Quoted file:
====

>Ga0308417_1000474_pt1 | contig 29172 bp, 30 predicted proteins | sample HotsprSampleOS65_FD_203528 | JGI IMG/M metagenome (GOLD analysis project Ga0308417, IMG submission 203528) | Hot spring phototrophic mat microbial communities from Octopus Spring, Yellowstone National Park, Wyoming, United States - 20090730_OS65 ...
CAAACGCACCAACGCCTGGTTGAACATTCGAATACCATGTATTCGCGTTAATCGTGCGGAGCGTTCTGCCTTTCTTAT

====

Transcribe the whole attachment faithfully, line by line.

>Ga0308417_1000474_pt1 | contig 29172 bp, 30 predicted proteins | sample HotsprSampleOS65_FD_203528 | JGI IMG/M metagenome (GOLD analysis project Ga0308417, IMG submission 203528) | Hot spring phototrophic mat microbial communities from Octopus Spring, Yellowstone National Park, Wyoming, United States - 20090730_OS65 ...
CAAACGCACCAACGCCTGGTTGAACATTCGAATACCATGTATTCGCGTTAATCGTGCGGAGCGTTCTGCCTTTCTTAT